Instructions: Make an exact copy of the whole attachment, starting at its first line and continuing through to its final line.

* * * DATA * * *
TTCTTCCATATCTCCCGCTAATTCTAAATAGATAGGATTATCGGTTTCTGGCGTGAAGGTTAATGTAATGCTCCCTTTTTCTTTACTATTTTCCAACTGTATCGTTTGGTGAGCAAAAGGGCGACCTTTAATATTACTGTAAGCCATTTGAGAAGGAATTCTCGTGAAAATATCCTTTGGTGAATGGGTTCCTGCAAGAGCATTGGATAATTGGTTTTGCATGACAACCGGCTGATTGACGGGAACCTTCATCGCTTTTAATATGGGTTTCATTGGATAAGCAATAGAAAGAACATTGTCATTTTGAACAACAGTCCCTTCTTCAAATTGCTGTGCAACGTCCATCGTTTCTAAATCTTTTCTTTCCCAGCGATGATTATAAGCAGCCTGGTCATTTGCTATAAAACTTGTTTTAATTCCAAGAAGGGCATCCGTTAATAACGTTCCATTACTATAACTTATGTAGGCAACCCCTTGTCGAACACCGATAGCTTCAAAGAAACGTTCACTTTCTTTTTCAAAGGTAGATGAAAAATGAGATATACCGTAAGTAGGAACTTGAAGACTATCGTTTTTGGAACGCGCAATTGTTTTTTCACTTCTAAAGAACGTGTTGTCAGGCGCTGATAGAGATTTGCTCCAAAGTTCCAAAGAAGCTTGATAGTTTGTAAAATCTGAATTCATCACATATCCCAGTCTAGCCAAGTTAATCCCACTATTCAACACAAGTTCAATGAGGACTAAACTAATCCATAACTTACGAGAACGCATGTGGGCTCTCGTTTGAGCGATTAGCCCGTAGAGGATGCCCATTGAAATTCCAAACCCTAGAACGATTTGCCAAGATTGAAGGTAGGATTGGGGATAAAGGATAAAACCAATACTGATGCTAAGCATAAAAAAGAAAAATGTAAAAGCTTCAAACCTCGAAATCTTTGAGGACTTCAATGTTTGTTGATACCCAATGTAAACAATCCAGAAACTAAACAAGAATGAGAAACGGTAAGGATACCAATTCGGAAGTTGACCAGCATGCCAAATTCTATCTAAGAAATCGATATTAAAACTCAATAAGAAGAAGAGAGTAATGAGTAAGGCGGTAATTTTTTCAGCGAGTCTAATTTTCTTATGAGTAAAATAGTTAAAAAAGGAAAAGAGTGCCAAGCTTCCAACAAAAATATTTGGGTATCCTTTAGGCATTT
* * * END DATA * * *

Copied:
TTCTTCCATATCTCCCGCTAATTCTAAATAGATAGGATTATCGGTTTCTGGCGTGAAGGTTAATGTAATGCTCCCTTTTTCTTTACTATTTTCCAACTGTATCGTTTGGTGAGCAAAAGGGCGACCTTTAATATTACTGTAAGCCATTTGAGAAGGAATTCTCGTGAAAATATCCTTTGGTGAATGGGTTCCTGCAAGAGCATTGGATAATTGGTTTTGCATGACAACCGGCTGATTGACGGGAACCTTCATCGCTTTTAATATGGGTTTCATTGGATAAGCAATAGAAAGAACATTGTCATTTTGAACAACAGTCCCTTCTTCAAATTGCTGTGCAACGTCCATCGTTTCTAAATCTTTTCTTTCCCAGCGATGATTATAAGCAGCCTGGTCATTTGCTATAAAACTTGTTTTAATTCCAAGAAGGGCATCCGTTAATAACGTTCCATTACTATAACTTATGTAGGCAACCCCTTGTCGAACACCGATAGCTTCAAAGAAACGTTCACTTTCTTTTTCAAAGGTAGATGAAAAATGAGATATACCGTAAGTAGGAACTTGAAGACTATCGTTTTTGGAACGCGCAATTGTTTTTTCACTTCTAAAGAACGTGTTGTCAGGCGCTGATAGAGATTTGCTCCAAAGTTCCAAAGAAGCTTGATAGTTTGTAAAATCTGAATTCATCACATATCCCAGTCTAGCCAAGTTAATCCCACTATTCAACACAAGTTCAATGAGGACTAAACTAATCCATAACTTACGAGAACGCATGTGGGCTCTCGTTTGAGCGATTAGCCCGTAGAGGATGCCCATTGAAATTCCAAACCCTAGAACGATTTGCCAAGATTGAAGGTAGGATTGGGGATAAAGGATAAAACCAATACTGATGCTAAGCATAAAAAAGAAAAATGTAAAAGCTTCAAACCTCGAAATCTTTGAGGACTTCAATGTTTGTTGATACCCAATGTAAACAATCCAGAAACTAAACAAGAATGAGAAACGGTAAGGATACCAATTCGGAAGTTGACCAGCATGCCAAATTCTATCTAAGAAATCGATATTAAAACTCAATAAGAAGAAGAGAGTAATGAGTAAGGCGGTAATTTTTTCAGCGAGTCTAATTTTCTTATGAGTAAAATAGTTAAAAAAGGAAAAGAGTGCCAAGCTTCCAACAAAAATATTTGGGTATCCTTTAGGCATTT